Tuesday, February 15, 2011

Was the Covenant Central in Bullinger’s Writings?

This is an area that I am reading up on and would appreciate any input, thoughts or suggestions.

The key works in English to read on this are:

J. Wayne Baker, Heinrich Bullinger and the Covenant: The Other Reformed Tradition (Athens, Ohio: Ohio University Press, 1980)

Baker, J. Wayne, “Heinrich Bullinger, the Covenant, and the Reformed Tradition in Retrospect”, Sixteenth Century Journal, vol 29 (no2, 1998), pp359-376

Dowey, Edward A., “Heinrich Bullinger as Theologian: Thematic, Comprehensive, and Schematic” in Bruce Gordon and Emidio Campi (eds.), Architect of Reformation: An Introduction to Heinrich Bullinger 1504-1575 (Texts and Studies in Reformation and Post-Reformation Thought), (Baker, 2004), pp35-65

Baker’s position is that Bullinger’s (ie that of Zurich) was the original Reformed understanding of the covenant (bilateral) vis-à-vis single predestination while Calvin’s (ie that of Geneva) understanding of the covenant (unilateral testament) vis-à-vis double predestination was a later, alternative reformed position.

In some earlier posts some comments and critique has been given of Baker’s position. In particular, mention was made of the work of Cornelis P. Venema author of Heinrich Bullinger and the Doctrine of Predestination: Author of the ‘Other Reformed Tradition’?

Doweys’ full and comprehensive article on the works of Bullinger seriously questions the centrality of the theme of the covenant in Bullinger. Baker responded to Dowey (and others) with his article of 1998 in Sixteenth Century Journal. Peter Opitz’s Heinrich Bullinger als Theologe: eine Studie zu den also critically evaluates Baker’s postion.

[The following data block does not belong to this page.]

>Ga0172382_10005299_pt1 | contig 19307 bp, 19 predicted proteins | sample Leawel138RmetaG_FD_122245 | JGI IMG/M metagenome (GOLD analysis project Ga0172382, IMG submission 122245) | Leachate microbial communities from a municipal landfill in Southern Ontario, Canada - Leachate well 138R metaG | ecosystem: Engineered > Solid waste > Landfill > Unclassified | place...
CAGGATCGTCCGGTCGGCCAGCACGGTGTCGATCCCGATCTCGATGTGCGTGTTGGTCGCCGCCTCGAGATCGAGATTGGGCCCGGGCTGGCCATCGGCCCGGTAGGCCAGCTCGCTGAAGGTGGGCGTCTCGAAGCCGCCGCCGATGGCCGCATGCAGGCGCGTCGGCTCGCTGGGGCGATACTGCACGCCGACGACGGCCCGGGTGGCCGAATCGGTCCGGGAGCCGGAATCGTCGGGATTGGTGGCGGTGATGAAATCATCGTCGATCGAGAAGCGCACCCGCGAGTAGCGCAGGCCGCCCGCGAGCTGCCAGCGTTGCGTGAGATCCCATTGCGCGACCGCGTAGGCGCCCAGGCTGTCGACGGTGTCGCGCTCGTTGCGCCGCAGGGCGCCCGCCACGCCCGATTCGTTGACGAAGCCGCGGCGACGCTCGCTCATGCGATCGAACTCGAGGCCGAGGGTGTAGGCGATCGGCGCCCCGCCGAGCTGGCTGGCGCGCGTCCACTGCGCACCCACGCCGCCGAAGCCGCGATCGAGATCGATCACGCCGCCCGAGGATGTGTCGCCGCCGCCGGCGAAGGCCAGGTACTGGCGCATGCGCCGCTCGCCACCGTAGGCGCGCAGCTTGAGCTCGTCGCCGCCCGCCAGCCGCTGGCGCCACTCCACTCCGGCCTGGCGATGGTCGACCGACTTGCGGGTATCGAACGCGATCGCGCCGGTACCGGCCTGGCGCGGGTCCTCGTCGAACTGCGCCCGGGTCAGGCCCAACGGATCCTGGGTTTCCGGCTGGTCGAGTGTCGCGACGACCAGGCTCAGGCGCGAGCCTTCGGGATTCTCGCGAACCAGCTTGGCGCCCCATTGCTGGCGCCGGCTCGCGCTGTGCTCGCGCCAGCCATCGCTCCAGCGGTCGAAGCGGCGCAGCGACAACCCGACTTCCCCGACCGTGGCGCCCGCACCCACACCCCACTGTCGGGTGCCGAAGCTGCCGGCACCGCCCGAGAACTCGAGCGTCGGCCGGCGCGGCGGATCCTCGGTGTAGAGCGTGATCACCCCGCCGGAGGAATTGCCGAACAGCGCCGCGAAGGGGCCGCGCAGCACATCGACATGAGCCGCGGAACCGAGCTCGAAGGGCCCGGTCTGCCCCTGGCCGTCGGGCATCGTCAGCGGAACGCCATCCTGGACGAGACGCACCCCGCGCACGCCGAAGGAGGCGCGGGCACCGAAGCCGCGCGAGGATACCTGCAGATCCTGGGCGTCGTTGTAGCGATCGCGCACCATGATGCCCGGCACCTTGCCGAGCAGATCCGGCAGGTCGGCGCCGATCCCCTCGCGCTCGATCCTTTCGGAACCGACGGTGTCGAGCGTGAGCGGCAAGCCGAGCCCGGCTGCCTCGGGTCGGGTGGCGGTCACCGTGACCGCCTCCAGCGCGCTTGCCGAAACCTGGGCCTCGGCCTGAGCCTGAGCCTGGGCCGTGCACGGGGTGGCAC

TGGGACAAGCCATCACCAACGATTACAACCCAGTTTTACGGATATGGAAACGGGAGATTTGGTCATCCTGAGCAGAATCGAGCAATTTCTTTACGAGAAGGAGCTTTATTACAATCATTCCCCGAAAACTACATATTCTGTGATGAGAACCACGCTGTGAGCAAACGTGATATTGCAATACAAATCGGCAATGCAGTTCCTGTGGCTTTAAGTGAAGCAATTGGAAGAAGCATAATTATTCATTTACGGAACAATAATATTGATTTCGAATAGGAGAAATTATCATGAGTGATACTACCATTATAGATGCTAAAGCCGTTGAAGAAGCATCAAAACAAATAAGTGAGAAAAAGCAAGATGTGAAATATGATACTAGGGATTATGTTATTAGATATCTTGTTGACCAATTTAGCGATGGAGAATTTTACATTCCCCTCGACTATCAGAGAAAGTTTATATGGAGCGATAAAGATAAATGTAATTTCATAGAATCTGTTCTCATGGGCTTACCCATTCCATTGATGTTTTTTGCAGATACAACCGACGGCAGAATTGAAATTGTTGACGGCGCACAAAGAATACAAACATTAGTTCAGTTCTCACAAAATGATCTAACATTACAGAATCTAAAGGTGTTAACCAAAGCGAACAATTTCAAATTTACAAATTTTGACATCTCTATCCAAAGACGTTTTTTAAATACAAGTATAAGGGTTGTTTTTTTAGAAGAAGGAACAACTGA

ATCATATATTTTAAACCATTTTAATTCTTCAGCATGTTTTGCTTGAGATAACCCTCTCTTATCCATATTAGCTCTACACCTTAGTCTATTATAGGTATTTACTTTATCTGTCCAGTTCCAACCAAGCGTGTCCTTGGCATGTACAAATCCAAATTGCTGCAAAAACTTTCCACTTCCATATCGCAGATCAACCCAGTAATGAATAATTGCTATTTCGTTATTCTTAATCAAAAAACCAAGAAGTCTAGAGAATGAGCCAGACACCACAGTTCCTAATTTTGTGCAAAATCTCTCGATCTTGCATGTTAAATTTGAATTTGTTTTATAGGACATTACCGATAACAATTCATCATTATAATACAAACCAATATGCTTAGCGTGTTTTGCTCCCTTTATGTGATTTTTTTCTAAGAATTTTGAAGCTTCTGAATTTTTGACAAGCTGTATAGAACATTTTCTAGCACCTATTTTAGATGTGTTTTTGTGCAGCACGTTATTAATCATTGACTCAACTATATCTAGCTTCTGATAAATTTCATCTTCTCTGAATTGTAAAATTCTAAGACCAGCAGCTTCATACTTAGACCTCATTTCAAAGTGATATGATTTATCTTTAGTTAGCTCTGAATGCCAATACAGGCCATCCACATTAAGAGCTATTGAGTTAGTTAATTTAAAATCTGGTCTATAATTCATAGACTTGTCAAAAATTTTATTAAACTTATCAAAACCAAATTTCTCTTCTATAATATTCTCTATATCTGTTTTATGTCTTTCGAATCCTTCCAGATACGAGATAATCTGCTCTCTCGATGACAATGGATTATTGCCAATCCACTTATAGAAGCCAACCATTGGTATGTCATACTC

Papers presented at the Bullinger conference held in Zurich in August 2004 were published in two volumes: Campi, Emidio and Opitz, Peter (eds), Heinrich Bullinger: Life, Thought, Influence, (Zürich: Theologischer Verlag Zürich, 2007). Of the fifty articles in these two volumes three of them are concerned with the covenant. That in itself is some sort of indication of the importance of the covenant in Bullinger’s works:

Willem van ‘t Spijker “Bullinger als Bundestheologe” pp573-593

Aurelio A. Garcia “Bullinger’s De Testamento: The Amply Biblical Basis of Reformed Origian” pp 671-692

Lukas Vischer “…. Einem Bund mit euch und allen lebenden Wesen” pp961-976

This post will seek to summarize the main points of Vischer’s article.

Vischer has a section on Bullinger’s use of the terms testamentum and foedus. This is an area which needs to be further explored. He also correctly pointed out that Bullinger emphasized: 1 the unity of the Old Testament and the New Testament; 2. promise and fulfillment between the two Testaments; 3. the continuity between the people God of the Old Testament with the people of God of the New Testament or the church of the Old Testament with the church of the New Testament; 4. Understanding the nature of God’s covenant with mankind is the first step in understanding how mankind should live together. Vischer also points out that the covenant was with ‘every living creature’ or with the whole creation This means that the theme of creation-redemption was pivotal in the thought of Bullinger.

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